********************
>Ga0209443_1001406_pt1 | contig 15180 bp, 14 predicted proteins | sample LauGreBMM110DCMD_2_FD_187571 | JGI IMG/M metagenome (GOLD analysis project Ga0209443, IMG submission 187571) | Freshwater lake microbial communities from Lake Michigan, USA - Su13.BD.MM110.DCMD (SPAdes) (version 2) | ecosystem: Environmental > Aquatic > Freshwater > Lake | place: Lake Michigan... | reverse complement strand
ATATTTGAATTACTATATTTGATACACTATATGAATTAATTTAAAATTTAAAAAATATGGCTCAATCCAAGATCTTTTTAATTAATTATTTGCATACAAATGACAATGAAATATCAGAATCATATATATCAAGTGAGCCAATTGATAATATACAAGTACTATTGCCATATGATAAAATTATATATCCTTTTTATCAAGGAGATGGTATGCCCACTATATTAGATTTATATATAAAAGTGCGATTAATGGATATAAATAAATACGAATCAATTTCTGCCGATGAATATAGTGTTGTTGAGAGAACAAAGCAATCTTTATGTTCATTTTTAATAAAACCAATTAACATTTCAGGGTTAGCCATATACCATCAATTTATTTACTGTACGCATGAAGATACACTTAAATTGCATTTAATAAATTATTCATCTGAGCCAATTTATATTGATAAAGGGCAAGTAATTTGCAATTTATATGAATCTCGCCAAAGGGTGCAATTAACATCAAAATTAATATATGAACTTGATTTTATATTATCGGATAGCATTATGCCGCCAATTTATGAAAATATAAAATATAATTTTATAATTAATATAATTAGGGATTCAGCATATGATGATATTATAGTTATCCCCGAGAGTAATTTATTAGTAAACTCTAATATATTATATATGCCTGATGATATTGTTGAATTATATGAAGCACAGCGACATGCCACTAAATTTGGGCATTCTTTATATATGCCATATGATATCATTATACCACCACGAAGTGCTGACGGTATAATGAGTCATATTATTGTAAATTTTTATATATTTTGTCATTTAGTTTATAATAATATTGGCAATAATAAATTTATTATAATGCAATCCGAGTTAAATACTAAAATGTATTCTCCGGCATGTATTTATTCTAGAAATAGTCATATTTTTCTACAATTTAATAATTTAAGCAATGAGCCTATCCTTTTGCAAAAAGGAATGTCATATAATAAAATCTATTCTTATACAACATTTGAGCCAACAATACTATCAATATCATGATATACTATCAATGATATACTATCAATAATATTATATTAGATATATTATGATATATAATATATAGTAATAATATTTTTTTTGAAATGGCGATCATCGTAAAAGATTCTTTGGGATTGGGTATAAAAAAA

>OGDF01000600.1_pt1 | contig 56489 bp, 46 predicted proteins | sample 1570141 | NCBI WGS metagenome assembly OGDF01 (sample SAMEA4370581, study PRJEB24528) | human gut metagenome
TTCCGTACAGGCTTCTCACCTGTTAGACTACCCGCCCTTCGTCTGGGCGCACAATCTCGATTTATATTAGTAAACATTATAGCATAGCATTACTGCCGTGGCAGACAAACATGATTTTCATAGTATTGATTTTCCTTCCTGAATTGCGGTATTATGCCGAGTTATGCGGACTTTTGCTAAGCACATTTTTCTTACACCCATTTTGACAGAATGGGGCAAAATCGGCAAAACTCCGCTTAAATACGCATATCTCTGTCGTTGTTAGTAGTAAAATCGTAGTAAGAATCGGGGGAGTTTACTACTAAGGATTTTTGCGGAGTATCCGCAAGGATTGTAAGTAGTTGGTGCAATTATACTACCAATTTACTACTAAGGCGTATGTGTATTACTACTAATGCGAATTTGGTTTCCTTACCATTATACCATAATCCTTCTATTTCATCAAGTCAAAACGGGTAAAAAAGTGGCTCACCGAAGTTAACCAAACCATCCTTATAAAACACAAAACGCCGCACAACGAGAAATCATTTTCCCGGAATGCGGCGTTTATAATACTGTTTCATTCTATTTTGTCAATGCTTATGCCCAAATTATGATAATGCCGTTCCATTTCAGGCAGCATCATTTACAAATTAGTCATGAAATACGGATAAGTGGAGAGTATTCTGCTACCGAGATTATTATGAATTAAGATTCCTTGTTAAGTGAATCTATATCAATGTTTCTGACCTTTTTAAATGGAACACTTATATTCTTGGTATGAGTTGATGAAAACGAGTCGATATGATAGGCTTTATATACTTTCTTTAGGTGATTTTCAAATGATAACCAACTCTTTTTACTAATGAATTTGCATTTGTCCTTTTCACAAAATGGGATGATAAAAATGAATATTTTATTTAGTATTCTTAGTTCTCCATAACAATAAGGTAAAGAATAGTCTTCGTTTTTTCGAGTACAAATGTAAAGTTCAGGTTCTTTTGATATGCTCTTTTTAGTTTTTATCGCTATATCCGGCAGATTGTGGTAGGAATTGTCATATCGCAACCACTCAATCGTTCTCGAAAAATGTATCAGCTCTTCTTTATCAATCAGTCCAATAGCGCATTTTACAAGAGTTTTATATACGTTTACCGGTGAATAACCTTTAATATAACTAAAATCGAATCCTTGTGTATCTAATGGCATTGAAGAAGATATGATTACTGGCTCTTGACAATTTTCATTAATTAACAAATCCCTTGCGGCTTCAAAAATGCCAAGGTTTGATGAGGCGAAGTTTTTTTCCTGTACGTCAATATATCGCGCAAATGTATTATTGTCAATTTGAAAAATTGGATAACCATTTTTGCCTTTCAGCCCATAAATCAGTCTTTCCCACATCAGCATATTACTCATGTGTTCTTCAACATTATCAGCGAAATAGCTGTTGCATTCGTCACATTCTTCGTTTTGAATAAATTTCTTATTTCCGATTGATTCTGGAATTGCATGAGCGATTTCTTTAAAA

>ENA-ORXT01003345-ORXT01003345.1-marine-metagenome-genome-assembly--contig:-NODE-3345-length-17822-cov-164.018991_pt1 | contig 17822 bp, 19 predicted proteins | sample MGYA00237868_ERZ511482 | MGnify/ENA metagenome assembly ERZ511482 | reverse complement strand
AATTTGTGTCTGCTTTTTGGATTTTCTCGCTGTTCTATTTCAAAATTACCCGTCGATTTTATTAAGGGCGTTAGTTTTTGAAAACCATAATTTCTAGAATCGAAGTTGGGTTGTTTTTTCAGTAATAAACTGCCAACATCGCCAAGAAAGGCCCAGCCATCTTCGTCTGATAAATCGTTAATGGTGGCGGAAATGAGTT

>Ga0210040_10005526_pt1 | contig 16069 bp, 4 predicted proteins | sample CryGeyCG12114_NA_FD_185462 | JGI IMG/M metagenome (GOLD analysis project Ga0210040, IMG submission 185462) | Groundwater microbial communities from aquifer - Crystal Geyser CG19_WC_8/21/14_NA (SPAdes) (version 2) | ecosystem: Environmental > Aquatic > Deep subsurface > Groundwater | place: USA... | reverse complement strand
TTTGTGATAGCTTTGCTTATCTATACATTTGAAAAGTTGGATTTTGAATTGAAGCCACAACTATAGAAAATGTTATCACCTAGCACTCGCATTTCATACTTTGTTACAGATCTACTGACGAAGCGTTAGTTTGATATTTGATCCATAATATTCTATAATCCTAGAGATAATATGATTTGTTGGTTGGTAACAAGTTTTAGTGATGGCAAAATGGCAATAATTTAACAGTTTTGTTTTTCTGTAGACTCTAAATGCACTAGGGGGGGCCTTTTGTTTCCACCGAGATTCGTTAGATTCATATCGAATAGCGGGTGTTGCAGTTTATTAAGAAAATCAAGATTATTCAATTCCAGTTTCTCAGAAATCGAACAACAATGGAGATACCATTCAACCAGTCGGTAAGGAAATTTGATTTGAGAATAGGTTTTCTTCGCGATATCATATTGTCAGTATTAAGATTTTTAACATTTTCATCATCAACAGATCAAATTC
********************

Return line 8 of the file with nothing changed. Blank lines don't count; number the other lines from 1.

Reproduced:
TTTGTGATAGCTTTGCTTATCTATACATTTGAAAAGTTGGATTTTGAATTGAAGCCACAACTATAGAAAATGTTATCACCTAGCACTCGCATTTCATACTTTGTTACAGATCTACTGACGAAGCGTTAGTTTGATATTTGATCCATAATATTCTATAATCCTAGAGATAATATGATTTGTTGGTTGGTAACAAGTTTTAGTGATGGCAAAATGGCAATAATTTAACAGTTTTGTTTTTCTGTAGACTCTAAATGCACTAGGGGGGGCCTTTTGTTTCCACCGAGATTCGTTAGATTCATATCGAATAGCGGGTGTTGCAGTTTATTAAGAAAATCAAGATTATTCAATTCCAGTTTCTCAGAAATCGAACAACAATGGAGATACCATTCAACCAGTCGGTAAGGAAATTTGATTTGAGAATAGGTTTTCTTCGCGATATCATATTGTCAGTATTAAGATTTTTAACATTTTCATCATCAACAGATCAAATTC